• Include a link to your media kit and your socials so the influencer can learn more about you without having to search. 
  • Incorporate some of your personality into your message, rephrasing and readjusting the template above to suit you. You know yourself and your business best! 
  • Don’t send attachments, especially if emailing an influencer. Attachments can get your message marked as spam and look suspicious. 

Follow Up

In a perfect world, the micro-influencer would respond to you in a matter of hours, or at least days. However, that’s rarely how it works. The influencer has their own set of responsibilities, plus all the other sponsorship requests they’re considering or fending off.

If a week has passed and you haven’t heard anything, you can send a follow-up. Use the same platform you chose to reach out initially, whether social media or email. 

You should keep your follow-up message even shorter than the initial correspondence. Reintroduce yourself, briefly mention what you do, and state that you reached out the other day (state the date).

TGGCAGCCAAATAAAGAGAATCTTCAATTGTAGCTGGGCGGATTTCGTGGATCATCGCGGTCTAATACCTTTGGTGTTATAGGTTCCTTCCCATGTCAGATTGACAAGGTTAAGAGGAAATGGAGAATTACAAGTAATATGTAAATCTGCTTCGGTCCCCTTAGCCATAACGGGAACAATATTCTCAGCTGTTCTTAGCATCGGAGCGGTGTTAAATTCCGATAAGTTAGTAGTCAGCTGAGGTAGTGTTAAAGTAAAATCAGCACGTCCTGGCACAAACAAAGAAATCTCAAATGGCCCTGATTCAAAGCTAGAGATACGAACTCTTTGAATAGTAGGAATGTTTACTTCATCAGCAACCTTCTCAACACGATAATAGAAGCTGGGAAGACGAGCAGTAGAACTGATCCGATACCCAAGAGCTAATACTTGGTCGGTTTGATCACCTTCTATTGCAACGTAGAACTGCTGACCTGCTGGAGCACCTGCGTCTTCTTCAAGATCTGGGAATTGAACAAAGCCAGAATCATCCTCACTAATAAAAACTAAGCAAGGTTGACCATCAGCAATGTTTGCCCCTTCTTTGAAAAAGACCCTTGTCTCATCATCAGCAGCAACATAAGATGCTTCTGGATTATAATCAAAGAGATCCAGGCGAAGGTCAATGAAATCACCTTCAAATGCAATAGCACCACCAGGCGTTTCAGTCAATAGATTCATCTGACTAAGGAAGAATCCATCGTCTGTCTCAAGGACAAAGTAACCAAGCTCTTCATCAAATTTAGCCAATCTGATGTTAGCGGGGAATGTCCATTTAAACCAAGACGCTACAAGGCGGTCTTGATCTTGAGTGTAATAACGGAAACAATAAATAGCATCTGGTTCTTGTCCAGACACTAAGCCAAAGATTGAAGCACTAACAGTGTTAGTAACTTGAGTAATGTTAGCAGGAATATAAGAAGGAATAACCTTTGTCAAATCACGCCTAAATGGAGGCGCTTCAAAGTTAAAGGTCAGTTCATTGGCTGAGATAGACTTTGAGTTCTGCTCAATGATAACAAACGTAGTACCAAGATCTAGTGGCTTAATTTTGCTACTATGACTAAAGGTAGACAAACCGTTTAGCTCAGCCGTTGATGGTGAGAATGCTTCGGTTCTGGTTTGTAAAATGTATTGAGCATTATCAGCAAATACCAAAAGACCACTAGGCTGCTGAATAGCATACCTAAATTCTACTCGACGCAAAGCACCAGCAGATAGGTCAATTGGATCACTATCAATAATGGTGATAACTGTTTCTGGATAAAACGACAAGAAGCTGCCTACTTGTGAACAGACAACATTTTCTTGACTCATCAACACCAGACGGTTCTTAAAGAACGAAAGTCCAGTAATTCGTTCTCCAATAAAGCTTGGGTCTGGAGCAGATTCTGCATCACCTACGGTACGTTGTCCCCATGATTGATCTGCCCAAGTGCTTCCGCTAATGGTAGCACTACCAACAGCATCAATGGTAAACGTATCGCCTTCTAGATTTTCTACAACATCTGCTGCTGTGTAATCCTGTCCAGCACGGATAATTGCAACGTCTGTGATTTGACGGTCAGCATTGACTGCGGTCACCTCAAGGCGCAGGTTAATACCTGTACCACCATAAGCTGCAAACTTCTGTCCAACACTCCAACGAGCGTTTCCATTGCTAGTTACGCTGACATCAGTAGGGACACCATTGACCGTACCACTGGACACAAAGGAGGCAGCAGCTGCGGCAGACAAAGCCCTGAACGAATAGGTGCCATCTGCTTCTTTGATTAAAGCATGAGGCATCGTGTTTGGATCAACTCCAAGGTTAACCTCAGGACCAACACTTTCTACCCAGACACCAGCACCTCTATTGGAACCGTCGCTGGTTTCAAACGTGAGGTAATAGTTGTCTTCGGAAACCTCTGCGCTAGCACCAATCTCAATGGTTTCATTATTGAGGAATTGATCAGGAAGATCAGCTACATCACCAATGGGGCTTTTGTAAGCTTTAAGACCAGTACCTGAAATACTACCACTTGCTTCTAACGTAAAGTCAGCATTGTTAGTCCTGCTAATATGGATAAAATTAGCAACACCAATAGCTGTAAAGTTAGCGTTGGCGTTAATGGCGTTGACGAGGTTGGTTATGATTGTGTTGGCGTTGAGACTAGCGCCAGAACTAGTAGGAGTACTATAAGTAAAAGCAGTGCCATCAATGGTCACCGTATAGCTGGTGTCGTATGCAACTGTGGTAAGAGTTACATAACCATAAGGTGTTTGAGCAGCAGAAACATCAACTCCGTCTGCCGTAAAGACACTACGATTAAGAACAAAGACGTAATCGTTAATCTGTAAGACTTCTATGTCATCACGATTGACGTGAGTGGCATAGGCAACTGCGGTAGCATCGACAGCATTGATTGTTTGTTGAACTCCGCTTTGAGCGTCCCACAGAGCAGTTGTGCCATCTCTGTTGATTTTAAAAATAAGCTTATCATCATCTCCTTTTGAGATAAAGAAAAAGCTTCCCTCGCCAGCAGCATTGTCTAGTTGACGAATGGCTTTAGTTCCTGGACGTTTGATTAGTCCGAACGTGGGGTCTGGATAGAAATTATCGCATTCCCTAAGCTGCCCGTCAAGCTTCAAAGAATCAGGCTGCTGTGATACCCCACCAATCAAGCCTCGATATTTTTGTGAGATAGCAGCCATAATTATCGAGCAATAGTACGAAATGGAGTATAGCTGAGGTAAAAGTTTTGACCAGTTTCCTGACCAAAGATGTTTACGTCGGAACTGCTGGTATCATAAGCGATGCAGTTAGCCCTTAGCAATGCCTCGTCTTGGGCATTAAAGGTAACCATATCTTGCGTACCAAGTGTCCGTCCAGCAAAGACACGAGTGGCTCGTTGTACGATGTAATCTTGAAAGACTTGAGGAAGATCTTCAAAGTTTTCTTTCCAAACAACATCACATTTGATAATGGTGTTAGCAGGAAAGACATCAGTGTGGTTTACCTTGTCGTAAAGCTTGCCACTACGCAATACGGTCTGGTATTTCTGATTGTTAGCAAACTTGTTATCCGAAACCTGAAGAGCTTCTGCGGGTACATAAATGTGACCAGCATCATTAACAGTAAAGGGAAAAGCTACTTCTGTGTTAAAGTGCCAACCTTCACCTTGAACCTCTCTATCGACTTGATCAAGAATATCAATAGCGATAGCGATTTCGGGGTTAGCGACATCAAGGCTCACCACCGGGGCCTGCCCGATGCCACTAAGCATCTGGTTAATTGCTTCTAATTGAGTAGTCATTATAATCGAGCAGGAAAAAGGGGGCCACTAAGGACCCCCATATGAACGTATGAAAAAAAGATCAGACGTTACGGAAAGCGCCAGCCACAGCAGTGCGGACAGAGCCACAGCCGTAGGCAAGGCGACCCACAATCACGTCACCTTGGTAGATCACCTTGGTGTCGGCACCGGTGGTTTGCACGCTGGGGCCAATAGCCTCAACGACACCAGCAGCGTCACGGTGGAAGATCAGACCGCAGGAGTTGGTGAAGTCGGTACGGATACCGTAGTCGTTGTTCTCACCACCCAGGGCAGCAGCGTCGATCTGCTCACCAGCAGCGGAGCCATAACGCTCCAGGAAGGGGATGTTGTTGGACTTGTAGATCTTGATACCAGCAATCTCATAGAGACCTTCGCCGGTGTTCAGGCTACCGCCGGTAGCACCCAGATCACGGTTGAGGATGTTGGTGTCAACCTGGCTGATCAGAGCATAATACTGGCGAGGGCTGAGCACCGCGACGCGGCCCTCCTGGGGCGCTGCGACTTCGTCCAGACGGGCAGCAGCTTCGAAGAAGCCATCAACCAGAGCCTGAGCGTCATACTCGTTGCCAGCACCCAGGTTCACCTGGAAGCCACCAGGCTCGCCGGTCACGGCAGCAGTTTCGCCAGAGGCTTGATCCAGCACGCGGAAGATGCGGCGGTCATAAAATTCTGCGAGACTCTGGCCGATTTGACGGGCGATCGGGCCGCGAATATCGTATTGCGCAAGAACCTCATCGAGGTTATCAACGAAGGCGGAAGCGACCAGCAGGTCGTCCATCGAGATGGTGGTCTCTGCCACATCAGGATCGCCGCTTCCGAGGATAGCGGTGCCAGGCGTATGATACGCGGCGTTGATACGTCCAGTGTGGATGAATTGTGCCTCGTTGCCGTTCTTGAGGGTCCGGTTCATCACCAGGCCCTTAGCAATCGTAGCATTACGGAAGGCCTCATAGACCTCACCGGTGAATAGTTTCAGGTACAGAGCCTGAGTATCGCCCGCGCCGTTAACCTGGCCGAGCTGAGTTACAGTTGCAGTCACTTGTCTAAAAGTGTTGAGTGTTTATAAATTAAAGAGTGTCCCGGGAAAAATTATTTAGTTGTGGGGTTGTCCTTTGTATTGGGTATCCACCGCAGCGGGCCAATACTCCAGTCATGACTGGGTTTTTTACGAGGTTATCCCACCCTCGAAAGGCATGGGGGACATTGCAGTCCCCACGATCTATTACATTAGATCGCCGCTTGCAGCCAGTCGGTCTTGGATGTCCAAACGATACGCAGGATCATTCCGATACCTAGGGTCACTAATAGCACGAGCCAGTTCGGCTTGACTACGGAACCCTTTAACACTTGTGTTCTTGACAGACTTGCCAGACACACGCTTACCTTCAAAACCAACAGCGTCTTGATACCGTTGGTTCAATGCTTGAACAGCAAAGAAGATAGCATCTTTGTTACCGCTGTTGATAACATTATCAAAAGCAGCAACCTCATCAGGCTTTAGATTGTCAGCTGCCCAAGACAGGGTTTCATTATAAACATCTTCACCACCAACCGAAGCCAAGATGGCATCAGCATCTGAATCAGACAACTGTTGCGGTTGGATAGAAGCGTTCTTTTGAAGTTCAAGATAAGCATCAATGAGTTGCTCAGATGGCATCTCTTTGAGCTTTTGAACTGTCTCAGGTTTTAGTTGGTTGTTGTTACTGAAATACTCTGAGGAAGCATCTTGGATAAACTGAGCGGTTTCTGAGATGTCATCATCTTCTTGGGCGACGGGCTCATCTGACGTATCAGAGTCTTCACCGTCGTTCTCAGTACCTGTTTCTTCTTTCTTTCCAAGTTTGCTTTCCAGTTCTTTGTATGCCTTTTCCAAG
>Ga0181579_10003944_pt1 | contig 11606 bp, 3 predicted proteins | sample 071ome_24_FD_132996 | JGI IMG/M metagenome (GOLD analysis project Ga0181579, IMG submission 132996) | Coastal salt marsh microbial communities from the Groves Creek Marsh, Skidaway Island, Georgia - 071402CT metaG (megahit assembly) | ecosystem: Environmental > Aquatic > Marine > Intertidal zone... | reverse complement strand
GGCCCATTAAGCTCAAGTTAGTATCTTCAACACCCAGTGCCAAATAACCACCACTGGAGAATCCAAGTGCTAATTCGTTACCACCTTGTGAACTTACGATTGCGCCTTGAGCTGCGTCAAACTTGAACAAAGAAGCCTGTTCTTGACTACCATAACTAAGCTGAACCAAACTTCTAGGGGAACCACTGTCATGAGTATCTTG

Mention the offer you had proposed, and ask if they’re still interested in it. Present your contact information, then sign off. 

If another week goes by and you still haven’t heard anything, you can reach out once more, but at that point, it’s unlikely you’ll get a response at all. 

Hammer Out Details

If the influencer responds and is interested in your opportunity, you will first talk it over with them. Through subsequent conversations or meetings, you’ll begin determining the terms of your agreement. 

That will involve drawing up a contract between both parties, which you should always have a lawyer review. 

Discuss Recurring Partnership 

After delivering your superb services, you might be interested in extending your working relationship with the micro-influencer. If they got benefits out of the partnership, they should be amenable to that as well. 

Extending your working relationship calls for creating new assets and activations or upgrading what you already offer to make it more valuable for the influencer. 

The Benefits of Teaming with a Micro-Influencer